As some folks know, I have a severe case of arthritis which is (typically) well-managed by medication. Severe, as in without modern medication I wouldn't be able to work most likely. But, thanks to modern science I normally don't have to deal with more than moderate pain, some immune system issues, and remembering certain limits on my activities.

I say this, because as part of the surgery I had late last year, I've had to be off my arthritis medication for the recovery period. And, in the last week, it has definitely taken a toll on me... I'd forgotten exactly how debilitating this can be, in terms of the pain, the limits on my endurance and daily activities, and all the other things that come with it.

Not bringing this all up to gripe... more I think an appreciation of what science and medicine can do for us. Within my own lifetime my prognosis for this disease would have been pain management at best, and even that would have limitations. Yet nowadays I'm looking at dealing with six weeks of what is really an inconvenience in the big scheme of things, and then being back on track.

All in all I'm pretty lucky.

Friday, January 29, 2016

Guess I should plug this thing back in again

Honestly just haven't known what to write about lately. Not that I don't have things going on, or opinion - but just seems more effort than it's worth to rant...  But maybe getting back in the habit will be good for me.

Been off work lately recovering from some surgery. So far healing well, but waiting on the final prognosis soon.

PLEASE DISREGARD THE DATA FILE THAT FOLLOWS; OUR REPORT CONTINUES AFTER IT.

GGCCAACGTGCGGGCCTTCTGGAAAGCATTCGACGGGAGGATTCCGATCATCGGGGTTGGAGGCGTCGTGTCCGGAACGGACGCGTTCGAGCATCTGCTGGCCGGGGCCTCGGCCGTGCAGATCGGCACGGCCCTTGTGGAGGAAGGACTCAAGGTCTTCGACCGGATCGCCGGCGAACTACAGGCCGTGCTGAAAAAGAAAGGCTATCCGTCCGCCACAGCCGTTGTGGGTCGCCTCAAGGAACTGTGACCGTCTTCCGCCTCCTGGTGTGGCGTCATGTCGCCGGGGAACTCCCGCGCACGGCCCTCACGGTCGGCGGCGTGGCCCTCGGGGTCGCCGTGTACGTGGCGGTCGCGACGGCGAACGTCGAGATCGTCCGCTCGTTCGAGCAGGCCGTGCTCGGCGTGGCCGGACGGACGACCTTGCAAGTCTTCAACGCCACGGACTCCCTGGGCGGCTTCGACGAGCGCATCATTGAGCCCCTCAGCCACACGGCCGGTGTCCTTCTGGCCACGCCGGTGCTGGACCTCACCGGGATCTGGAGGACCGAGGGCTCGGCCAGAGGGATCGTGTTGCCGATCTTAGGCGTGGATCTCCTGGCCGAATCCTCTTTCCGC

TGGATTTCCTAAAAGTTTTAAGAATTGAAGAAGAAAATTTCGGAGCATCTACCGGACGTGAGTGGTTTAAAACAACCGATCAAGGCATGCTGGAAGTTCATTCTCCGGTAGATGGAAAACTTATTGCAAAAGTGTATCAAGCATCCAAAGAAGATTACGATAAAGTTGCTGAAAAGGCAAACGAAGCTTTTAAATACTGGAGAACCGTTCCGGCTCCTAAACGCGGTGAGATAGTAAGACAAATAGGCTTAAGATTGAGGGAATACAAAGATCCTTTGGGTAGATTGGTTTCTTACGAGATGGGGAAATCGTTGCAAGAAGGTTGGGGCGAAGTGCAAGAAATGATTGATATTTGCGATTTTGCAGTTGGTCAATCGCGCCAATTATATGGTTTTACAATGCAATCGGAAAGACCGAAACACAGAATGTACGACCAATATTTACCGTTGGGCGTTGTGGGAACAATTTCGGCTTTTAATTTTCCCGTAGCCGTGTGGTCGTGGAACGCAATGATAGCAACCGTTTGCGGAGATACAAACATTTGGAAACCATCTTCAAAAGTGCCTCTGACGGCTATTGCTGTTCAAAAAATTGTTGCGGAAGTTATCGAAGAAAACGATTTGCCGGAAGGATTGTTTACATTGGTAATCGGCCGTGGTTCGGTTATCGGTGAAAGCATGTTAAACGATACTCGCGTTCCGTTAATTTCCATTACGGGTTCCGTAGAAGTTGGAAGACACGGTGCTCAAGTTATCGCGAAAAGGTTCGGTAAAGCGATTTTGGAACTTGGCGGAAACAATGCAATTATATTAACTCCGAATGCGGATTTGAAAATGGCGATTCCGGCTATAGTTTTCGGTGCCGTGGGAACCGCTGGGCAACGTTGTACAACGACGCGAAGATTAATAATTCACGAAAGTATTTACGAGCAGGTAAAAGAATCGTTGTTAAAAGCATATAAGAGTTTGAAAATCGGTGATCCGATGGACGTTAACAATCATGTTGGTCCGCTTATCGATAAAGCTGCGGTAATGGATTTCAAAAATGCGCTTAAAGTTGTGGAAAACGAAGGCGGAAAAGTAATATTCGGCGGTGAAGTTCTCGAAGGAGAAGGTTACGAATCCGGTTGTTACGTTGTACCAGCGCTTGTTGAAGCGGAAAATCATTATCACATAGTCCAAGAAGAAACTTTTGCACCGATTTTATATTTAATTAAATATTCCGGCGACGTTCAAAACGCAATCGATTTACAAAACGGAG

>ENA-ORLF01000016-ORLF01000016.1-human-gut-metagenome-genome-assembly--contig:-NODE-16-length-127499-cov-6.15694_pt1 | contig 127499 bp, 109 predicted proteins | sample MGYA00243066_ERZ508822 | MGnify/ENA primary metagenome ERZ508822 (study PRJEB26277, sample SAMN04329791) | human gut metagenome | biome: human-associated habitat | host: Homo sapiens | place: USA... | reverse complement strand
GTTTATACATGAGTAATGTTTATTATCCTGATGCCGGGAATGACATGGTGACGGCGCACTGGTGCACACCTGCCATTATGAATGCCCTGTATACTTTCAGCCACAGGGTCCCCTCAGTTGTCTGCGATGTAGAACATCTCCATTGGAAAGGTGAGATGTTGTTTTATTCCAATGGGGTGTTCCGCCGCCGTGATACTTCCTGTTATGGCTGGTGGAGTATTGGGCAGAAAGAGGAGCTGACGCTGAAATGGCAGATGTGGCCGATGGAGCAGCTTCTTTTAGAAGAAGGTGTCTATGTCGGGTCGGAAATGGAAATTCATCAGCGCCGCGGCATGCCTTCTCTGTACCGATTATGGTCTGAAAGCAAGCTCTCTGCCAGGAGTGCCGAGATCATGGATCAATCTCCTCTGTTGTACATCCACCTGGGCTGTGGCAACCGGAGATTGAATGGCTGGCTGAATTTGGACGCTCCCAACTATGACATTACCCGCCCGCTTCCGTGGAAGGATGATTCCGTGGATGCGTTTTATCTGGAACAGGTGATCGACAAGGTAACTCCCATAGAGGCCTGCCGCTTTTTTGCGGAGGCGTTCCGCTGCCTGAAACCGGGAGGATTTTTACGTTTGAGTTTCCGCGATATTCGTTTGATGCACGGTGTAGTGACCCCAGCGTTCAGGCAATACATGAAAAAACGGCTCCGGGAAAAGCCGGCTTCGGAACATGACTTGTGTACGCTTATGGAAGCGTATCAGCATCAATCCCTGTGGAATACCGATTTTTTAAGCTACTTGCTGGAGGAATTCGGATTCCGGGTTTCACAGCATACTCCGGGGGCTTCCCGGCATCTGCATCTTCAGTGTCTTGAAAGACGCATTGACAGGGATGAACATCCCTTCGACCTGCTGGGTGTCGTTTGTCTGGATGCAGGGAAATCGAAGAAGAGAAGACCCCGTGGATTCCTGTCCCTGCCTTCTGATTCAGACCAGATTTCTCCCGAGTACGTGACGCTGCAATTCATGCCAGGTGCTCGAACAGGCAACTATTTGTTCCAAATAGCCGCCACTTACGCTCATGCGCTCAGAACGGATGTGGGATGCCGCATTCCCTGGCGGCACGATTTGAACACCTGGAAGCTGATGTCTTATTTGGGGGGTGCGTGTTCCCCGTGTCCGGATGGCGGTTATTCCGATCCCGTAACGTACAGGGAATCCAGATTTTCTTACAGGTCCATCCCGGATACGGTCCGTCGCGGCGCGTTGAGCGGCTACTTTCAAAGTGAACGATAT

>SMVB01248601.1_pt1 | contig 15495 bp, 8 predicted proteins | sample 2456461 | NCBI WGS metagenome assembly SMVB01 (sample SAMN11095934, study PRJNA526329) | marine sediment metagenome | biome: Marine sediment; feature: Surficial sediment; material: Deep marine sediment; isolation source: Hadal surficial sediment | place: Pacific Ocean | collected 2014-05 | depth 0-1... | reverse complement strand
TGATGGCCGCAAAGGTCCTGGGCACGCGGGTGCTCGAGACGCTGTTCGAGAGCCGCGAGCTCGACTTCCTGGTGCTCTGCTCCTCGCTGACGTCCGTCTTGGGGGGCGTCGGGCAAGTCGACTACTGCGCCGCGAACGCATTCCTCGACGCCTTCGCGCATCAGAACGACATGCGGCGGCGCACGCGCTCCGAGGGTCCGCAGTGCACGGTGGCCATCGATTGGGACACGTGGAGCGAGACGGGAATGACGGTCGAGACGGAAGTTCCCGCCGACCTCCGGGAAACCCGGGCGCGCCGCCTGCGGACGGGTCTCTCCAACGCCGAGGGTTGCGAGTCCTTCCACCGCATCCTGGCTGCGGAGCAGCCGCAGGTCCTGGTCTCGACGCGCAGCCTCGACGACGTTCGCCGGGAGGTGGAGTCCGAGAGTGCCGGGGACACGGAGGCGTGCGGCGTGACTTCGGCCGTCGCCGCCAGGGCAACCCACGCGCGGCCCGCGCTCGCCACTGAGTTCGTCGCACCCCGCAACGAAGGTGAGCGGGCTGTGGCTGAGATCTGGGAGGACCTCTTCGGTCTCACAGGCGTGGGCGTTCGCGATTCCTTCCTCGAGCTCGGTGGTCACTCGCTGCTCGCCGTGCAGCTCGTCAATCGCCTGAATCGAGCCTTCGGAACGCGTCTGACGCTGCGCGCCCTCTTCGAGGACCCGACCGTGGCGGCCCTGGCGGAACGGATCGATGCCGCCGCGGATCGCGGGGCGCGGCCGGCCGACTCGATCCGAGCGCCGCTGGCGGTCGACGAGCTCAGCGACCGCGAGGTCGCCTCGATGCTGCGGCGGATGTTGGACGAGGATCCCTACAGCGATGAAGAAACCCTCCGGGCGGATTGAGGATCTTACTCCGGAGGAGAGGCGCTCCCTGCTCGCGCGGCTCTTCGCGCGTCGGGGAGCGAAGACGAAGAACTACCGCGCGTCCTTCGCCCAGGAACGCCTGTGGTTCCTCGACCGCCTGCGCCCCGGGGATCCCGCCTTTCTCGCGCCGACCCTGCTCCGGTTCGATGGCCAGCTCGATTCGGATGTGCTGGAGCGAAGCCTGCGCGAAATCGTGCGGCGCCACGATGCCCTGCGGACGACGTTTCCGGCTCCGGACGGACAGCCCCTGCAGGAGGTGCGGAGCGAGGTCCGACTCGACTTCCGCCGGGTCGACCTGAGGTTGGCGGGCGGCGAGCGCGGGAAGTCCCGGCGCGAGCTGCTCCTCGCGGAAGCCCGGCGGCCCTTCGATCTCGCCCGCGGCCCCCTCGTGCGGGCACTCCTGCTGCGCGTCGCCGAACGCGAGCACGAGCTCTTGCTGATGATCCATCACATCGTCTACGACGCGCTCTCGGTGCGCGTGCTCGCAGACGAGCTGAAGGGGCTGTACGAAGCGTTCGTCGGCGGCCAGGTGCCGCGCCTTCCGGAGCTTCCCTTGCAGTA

Going to try to re-set my brain and get back to this thing.

Wednesday, November 11, 2015

Veteran's Day 2015

Today I say thank you.

- To the ones who went before me, setting the standard we still strive to uphold, and giving me a country where I may be free.

- To the ones who served beside me. Some of you taught and led me, some of you got dirty and tired along with me, and I had the privilege and honor to lead some of you. I wouldn't give up those years no matter what the cost.

- To those serving today, at home and far away, continuing a tradition of sacrifice, courage and honor over two centuries in the making.

Every veteran matters. No matter what your job, time of service, gender, role or anything else, each of you gave something of yourselves so that others could be safe.

Be proud my brothers and sisters. You have earned it.

Sunday, August 9, 2015

Unexpected results

I caught a murderer once.

It wasn't part of any long-term investigation.

I wasn't responding to a call, or chasing someone down, or anything like that.

I stopped a car for a simple traffic violation one night, and the passenger wasn't wearing a seatbelt. Getting his information for the ticket he gave me a fake name, which led me to investigate further. Ended up he had just committed a gang-related killing a couple of days prior and was wanted for it. So, off to jail we went.

I'm relating this story not as anything exceptional on my part; rather, this is an example of what happens every day around the nation. Serious criminals are arrested as a result of routine traffic stops and taken off the streets.

This is relevant, because we seem to be going through another cycle in the press and in public opinion regarding police behavior during traffic stops. That we need to "let people go," or "not push things further" when we run into people on these encounters; because "it's only a traffic violation."